All of the strength properties above were measured in sheets without any additives and were indicative of certain properties that would affect performance as papermaking fibers. However, the sheets did not attempt to simulate any particular paper product. A very important and unexpected advantage of the carboxyethylated fibers is their performance with cationic additives such as PAE wet strength resins. It is here emphasized that the present invention is not directed to the carboxyethylated fibers themselves but to their combination with a cationic additive and/or their combination with untreated fibers. Their superior performance in products designed to more closely simulate actual paper products will be seen in the following Figures. In addition, the superiority of the carboxyethylated fiber over carboxymethylated fiber will become readily apparent
FIG. 5 indicates PAE resin retention at different resin additions of the lower D.S. carboxyethylated and carboxymethylated pulps in comparison with that of an unsubstituted pulp. The handsheets were made by the procedure of Example 5 using Kymene 557H polyamide epichlorohydrin resin. It is readily apparent that both substituted pulps attract the PAE resin more aggressively than the untreated material. The carboxymethylated fibers held higher levels of the resin even though they had a slightly lower carboxyl equivalent than the equivalent carboxyethylated fiber. This was one of the observations that led to the hypothesis expressed earlier that the absolute level of carboxyl groups present might be less important than their relative acidity. Thus, when the most commonly anticipated use of the substituted fibers would be in blends with unmodified fiber, the low substituted CEC fibers might be expected to hold the PAE resin less tightly and make it more readily available to the unmodified fiber in the mixture.
The data shown in FIGS. 6-11 would seem to support the above hypothesis. FIGS. 6-9 show respectively dry burst, wet burst and the ratio of wet/dry burst strength for sheets made using 10% and 100% of the lower D.S. carboxyethylated and carboxymethylated materials of Examples 2 and 4 at different levels of PAE resin usage. Burst strength is a particularly important property for many paper products. In FIG. 6 the carboxyethylated and carboxymethylated fibers at 10% of the furnish had dry burst strengths about the same as a control sample of unmodified fiber at all levels of PAE addition. The carboxyethylated fibers were significantly stronger than the carboxymethylated fiber sheets at 100% modified fiber usage. FIG. 7, which gives wet burst results, shows that the carboxyethylated fiber was significantly superior at both levels of usage to its carboxymethylated counterpart. The sheets made with 100% carboxymethylated fiber and those made using only 10%, with the balance being unmodified fiber, again gave the poorest wet burst results at all levels of PAE usage. The 100% carboxyethylated sheets were the strongest while the 10% CEC blend and control samples gave nearly identical results. The ratios of wet burst compared to dry burst, shown in FIG. 8, again show the unexpected superiority of sheets made using the carboxyethylated fiber and blends of it with unmodified fiber over the equivalent carboxymethylated fiber sheets.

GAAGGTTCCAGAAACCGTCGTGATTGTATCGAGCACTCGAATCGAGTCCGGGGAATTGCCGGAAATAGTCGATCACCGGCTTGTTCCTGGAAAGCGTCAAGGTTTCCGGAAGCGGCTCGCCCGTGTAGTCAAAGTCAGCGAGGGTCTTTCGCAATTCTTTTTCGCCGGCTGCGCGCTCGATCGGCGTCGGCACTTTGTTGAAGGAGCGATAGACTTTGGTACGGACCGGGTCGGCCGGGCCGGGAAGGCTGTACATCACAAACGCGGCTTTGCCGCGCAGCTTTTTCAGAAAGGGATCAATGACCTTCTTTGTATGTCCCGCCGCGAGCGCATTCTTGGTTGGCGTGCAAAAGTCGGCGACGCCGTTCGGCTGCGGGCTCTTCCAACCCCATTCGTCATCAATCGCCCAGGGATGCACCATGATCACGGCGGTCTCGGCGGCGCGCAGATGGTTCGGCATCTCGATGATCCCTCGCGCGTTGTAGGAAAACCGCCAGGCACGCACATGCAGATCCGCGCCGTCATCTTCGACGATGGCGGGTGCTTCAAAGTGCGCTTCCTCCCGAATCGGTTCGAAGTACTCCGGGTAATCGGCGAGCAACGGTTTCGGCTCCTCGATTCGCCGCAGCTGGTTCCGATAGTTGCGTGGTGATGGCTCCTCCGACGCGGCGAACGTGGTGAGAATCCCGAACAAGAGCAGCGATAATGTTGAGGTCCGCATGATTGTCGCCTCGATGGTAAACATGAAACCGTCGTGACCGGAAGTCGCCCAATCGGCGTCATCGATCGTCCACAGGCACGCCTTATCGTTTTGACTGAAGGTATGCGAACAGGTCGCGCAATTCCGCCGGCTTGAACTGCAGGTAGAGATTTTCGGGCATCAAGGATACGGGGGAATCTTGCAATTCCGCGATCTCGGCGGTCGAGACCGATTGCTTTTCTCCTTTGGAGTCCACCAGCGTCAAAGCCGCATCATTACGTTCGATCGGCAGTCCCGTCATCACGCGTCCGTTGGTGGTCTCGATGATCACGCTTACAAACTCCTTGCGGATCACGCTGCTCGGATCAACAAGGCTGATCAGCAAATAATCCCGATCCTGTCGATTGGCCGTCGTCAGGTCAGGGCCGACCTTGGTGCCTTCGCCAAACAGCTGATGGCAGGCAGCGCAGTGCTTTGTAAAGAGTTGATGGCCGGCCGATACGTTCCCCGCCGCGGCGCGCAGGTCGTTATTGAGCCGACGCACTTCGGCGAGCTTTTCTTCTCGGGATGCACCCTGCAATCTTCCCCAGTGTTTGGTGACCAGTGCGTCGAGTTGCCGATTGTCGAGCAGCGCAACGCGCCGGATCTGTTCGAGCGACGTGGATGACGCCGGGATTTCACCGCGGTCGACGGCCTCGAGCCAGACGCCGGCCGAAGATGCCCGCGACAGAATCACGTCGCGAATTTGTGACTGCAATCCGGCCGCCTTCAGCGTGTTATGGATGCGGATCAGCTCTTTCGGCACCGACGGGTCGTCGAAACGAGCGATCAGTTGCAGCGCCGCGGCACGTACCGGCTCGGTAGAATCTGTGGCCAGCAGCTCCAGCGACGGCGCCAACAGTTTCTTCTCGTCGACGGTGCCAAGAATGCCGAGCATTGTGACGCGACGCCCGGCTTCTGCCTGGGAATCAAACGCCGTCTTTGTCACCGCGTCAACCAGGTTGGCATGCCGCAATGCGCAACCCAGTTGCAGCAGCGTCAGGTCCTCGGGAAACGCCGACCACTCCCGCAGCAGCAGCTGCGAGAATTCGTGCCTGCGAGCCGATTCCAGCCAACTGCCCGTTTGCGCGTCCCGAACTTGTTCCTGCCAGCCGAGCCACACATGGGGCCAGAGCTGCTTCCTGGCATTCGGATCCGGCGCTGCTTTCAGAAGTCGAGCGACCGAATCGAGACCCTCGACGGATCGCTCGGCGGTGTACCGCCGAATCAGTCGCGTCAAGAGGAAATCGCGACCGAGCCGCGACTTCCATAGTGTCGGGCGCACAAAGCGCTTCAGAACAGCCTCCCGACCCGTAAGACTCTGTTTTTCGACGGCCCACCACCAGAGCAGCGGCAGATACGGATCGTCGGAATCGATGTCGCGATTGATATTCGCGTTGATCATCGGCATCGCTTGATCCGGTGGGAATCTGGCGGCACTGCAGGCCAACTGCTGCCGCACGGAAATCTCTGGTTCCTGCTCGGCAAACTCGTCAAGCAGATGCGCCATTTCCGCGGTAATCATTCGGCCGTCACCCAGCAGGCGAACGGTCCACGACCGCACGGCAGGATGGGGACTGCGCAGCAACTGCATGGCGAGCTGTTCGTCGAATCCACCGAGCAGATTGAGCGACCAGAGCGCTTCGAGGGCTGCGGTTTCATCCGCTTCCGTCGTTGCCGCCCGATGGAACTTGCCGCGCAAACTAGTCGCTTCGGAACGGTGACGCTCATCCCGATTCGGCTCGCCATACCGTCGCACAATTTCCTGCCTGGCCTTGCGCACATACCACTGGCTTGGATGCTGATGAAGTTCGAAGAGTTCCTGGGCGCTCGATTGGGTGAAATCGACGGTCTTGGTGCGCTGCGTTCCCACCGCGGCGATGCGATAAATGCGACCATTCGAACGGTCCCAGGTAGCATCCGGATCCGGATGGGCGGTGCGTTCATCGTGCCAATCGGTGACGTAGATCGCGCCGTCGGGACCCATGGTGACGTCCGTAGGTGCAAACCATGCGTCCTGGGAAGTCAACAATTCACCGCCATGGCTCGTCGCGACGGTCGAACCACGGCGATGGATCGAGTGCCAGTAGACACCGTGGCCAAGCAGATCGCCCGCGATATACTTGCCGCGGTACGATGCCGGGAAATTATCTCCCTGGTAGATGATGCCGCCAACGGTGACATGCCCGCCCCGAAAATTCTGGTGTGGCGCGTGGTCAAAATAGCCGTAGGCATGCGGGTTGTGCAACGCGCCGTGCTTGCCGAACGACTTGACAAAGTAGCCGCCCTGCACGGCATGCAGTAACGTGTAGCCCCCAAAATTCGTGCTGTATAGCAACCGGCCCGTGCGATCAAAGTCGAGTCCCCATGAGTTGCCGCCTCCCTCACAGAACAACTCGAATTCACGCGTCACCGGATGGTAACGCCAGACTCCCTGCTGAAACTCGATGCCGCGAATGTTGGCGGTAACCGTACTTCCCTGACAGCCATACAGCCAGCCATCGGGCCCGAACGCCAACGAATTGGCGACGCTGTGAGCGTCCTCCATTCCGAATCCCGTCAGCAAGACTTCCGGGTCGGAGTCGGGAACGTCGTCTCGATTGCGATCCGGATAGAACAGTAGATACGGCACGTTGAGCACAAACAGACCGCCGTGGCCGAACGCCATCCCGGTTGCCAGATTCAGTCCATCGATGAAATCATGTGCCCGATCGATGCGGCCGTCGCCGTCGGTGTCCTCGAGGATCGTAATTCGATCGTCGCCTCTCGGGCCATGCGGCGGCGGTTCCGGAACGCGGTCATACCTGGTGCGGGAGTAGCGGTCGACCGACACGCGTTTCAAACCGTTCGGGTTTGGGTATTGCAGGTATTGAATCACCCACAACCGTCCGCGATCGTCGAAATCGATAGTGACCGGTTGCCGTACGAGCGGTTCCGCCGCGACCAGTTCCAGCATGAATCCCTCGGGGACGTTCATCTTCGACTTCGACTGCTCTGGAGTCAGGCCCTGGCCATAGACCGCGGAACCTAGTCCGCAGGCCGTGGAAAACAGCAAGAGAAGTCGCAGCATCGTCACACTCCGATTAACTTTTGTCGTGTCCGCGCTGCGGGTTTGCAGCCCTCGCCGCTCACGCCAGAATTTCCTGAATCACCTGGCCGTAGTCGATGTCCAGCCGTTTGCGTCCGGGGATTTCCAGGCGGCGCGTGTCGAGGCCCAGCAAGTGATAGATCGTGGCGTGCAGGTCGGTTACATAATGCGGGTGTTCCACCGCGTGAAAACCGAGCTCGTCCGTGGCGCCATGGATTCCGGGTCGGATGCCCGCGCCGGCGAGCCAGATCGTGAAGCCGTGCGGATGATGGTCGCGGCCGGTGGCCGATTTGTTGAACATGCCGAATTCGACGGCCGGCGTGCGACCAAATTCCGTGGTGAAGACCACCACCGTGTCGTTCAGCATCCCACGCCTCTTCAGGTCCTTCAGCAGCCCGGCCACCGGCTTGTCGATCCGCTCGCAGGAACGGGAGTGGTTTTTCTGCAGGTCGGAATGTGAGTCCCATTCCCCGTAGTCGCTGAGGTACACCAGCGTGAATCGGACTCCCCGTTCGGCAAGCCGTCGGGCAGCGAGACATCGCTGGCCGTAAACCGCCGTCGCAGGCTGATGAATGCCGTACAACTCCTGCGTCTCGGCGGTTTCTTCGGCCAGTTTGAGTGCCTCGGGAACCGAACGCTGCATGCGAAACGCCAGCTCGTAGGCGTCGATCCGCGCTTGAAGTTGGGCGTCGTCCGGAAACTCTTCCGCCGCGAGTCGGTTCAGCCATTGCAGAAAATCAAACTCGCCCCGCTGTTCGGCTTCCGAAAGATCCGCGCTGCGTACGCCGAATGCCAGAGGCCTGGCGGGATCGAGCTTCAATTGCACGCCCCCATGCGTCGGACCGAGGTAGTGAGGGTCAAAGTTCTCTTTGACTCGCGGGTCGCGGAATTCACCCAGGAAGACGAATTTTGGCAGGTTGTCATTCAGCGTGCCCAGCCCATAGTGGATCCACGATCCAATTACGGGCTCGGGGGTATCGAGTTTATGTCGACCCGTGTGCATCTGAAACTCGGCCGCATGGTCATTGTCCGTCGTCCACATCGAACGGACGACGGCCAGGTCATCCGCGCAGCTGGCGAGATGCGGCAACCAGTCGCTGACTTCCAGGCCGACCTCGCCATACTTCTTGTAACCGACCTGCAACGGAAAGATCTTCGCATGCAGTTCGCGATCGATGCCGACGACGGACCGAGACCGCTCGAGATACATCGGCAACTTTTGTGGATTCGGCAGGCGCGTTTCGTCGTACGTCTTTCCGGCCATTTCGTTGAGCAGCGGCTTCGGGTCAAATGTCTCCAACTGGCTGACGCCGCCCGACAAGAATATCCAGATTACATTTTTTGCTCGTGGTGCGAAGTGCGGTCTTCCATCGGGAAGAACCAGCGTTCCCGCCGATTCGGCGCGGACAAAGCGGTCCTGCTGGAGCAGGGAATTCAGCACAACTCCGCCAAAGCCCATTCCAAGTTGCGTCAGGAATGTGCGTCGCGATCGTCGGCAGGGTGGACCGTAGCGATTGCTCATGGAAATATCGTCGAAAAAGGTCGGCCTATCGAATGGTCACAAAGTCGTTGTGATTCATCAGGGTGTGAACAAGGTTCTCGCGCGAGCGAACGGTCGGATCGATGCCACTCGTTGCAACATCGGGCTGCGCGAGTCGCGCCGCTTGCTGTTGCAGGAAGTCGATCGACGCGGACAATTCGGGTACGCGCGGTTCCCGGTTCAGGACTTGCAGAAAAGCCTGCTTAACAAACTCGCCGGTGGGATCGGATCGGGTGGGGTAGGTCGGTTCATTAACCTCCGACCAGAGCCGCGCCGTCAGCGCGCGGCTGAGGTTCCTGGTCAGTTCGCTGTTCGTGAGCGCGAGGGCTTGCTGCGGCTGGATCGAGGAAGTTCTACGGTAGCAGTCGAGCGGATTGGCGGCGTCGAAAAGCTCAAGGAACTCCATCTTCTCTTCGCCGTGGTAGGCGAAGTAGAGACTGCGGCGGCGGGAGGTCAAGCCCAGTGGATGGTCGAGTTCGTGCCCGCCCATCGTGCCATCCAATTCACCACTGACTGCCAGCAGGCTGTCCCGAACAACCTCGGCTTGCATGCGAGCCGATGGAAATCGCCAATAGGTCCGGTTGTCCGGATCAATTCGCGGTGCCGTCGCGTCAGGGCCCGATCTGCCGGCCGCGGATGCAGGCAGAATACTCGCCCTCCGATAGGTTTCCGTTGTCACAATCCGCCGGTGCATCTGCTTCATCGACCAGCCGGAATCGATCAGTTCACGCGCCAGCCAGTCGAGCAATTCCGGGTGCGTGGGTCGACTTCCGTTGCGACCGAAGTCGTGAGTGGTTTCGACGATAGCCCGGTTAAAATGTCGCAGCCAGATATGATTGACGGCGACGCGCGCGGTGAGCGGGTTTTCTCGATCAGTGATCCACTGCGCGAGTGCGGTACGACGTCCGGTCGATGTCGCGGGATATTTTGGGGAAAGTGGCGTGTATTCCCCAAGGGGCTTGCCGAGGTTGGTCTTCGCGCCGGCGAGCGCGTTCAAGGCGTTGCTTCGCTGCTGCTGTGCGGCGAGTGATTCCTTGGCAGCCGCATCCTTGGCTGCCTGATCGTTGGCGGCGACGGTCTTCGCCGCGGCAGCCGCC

Tensile strength measurements, shown in FIGS. 9-11, indicate similar results to those seen when burst was the property measured. As seen in FIG. 9, dry tensile strength of the unmodified pulp sheets and the 10% carboxyethylated fiber sheets were very similar. However, the equivalent carboxymethylated samples had a consistently lower tensile index. When handsheets were made using 100% of the modified fibers the superiority of those made using carboxyethylated fiber is immediately evident. In FIG. 10, the 10% blend using CEC was very slightly lower than unmodified pulp in wet tensile values. However, the 100% carboxyethylated sheets were essentially equivalent to the unmodified material. Again the two levels of carboxymethylated fiber usage proved to be the poorest and were significantly lower than their carboxyethylated equivalents. The ratios of wet/dry tensile index shown in FIG. 11 closely parallel the pattern seen for burst strength. At both 10% and 100% usage of substituted pulp, the carboxyethylated fiber had clearly superior ratios to its carboxymethylated counterpart. When equivalent fiber usages were compared the carboxyethylated material was always superior to the carboxymethylated material in wet/dry burst and tensile ratios.